Vacuum Pump Replacement

Vacuum Pump Replacement Cost

The average cost for a Vacuum Pump Replacement is between $245 and $455. Labor costs are estimated between $70 and $89 while parts are priced between $175 and $366. Estimate does not include taxes and fees.

How Much Does a Vacuum Pump Replacement Cost?

Vacuum Pump Replacement Service and Cost

What is a vacuum pump?

Vacuum pumps are the secondary source of engine vacuum for gasoline vehicles, and the primary source for diesel powered engines. As you'll read, they perform the same functions, and several components rely on them.

How does the vacuum pump work?

Most vehicles use vacuum for several things, the most common of which are brake boosters, evaporative controls, engine controls, and air conditioning functions. Gasoline engines use a closed intake system, which allows the engine to maintain vacuum on its own. Smaller engines and vehicles which use engine vacuum to actuate many features may need a vacuum pump to keep up with the demand for vacuum pressure. Diesel vehicles fall into the latter category, but because they have an open intake system, so the engine will never create vacuum pressure. The vacuum pump in diesel vehicles, then, is a closed system, with only the vacuum pump, vacuum lines, and vacuum components attached.

What are the symptoms related to a bad vacuum pump?

Since vacuum pressure is one of the necessary conditions for many components in the vehicle to work properly, those systems will not function properly when the vacuum pump fails. This may include, but is not limited to the brake power assist, air conditioning features, engine control systems, or even turbocharger and supercharger wastegate systems. Only for gasoline engines, exhaust gas temperatures will rise from lean running conditions, the engine will have misfires, the engine may surge then lose power, and fuel mileage can be significantly impacted. Aside from these symptoms, the check engine light will illuminate to inform you the vehicle is having problems. When the on-board diagnostic (OBD) trouble codes are read, they will likely reference the mass airflow sensor, throttle position sensor, manifold absolute pressure sensor, fuel delivery system, exhaust system, engine misfires, the vacuum pump, and intake air volume. These codes illustrate how vital it is to ensure a proper seal on all vacuum connections and components, and to test the vacuum pump periodically.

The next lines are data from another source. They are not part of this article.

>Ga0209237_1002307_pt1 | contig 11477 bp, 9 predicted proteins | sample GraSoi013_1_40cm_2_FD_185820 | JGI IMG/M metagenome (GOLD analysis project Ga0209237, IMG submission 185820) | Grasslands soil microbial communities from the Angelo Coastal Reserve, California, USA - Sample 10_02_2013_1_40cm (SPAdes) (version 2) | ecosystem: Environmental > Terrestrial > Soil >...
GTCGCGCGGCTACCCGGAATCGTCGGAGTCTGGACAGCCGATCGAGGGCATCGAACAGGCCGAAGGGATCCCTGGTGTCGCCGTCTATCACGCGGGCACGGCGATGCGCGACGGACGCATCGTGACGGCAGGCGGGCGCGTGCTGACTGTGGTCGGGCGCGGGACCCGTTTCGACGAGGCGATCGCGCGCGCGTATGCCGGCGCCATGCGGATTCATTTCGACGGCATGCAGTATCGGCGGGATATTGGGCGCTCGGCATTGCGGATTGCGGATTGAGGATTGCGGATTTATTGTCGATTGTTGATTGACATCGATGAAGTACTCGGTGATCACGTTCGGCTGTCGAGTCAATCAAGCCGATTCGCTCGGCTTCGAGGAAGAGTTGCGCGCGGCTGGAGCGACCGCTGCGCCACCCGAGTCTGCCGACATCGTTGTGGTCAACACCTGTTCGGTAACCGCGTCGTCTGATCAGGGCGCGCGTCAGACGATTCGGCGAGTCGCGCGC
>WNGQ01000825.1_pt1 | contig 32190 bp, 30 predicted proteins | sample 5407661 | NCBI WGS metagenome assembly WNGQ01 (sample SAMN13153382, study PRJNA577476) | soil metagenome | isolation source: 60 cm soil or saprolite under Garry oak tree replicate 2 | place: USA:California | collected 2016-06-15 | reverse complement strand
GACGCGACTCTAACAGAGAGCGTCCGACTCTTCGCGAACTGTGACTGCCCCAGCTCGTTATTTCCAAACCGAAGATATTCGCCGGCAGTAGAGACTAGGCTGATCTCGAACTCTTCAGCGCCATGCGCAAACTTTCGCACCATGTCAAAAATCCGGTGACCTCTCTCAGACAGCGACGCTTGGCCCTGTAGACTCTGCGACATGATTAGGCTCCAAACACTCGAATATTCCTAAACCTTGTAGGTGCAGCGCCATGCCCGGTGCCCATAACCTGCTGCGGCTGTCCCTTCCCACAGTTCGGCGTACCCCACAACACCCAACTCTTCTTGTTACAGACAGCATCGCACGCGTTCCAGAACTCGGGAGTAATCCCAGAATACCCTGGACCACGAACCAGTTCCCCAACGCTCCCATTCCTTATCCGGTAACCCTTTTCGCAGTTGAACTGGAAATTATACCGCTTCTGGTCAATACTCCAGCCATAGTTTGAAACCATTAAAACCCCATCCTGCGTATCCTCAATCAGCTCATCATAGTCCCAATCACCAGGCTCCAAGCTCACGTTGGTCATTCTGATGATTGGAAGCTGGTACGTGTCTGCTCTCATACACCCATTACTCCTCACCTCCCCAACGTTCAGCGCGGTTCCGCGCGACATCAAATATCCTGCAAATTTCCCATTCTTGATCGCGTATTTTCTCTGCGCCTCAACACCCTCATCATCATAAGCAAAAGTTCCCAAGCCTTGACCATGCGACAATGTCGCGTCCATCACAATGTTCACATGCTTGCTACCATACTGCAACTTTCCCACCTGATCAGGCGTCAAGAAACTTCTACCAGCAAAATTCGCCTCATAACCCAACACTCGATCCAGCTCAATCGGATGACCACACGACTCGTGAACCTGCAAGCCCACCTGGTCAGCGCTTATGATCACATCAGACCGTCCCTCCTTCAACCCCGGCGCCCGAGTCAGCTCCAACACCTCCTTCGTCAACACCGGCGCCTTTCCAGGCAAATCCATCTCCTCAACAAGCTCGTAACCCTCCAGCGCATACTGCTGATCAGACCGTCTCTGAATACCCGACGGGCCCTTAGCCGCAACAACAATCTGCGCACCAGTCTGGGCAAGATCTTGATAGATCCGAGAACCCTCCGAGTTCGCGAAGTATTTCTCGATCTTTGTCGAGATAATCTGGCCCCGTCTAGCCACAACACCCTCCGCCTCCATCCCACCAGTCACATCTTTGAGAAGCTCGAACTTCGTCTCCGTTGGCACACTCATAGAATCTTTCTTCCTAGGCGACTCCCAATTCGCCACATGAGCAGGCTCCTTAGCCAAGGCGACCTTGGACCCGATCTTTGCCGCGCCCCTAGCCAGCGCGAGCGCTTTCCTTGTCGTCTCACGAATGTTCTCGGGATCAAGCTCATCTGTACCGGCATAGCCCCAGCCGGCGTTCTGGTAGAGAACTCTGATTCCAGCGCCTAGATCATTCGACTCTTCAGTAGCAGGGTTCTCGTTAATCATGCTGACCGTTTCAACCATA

Can I drive with a vacuum pump problem?

Erratic engine performance, power surging, stalling, hesitation, misfires, and very poor gas mileage may result when driving a vehicle with a vacuum leak. Also, the vehicle may stall randomly, and may not restart. It is better to avoid these issues, and wear and tear to the vehicle, by using a towing service instead of driving. If the vacuum leak is small, or the check engine light is on, but no symptoms are present, the vehicle can be safely driven in most cases. Diesel vehicles with vacuum assisted brakes should not be driven with poor vacuum. As diesel vehicles tend to be large by nature, the weight of the vehicle can quickly overcome the force available when pressing the brakes without assistance.

How often do vacuum pumps need to be replaced?

Vacuum pumps tend to last at least 75,000 miles in gasoline engines, but for diesel engines, 150,000 - 200,000 miles is very common. Since most vacuum pumps are lubricated by the engine oil, changing the engine oil according the manufacturer's specifications should increase the life of the vacuum pump, and allow it to work as efficiently as possible. However, especially on turbo diesel models, failing to change the oil on time can result in damage to the vacuum pump, as well as numerous components in the engine, and in the fuel delivery system. Some manufacturers are beginning specify an interval for changing the vacuum pump on late model diesel powered vehicles.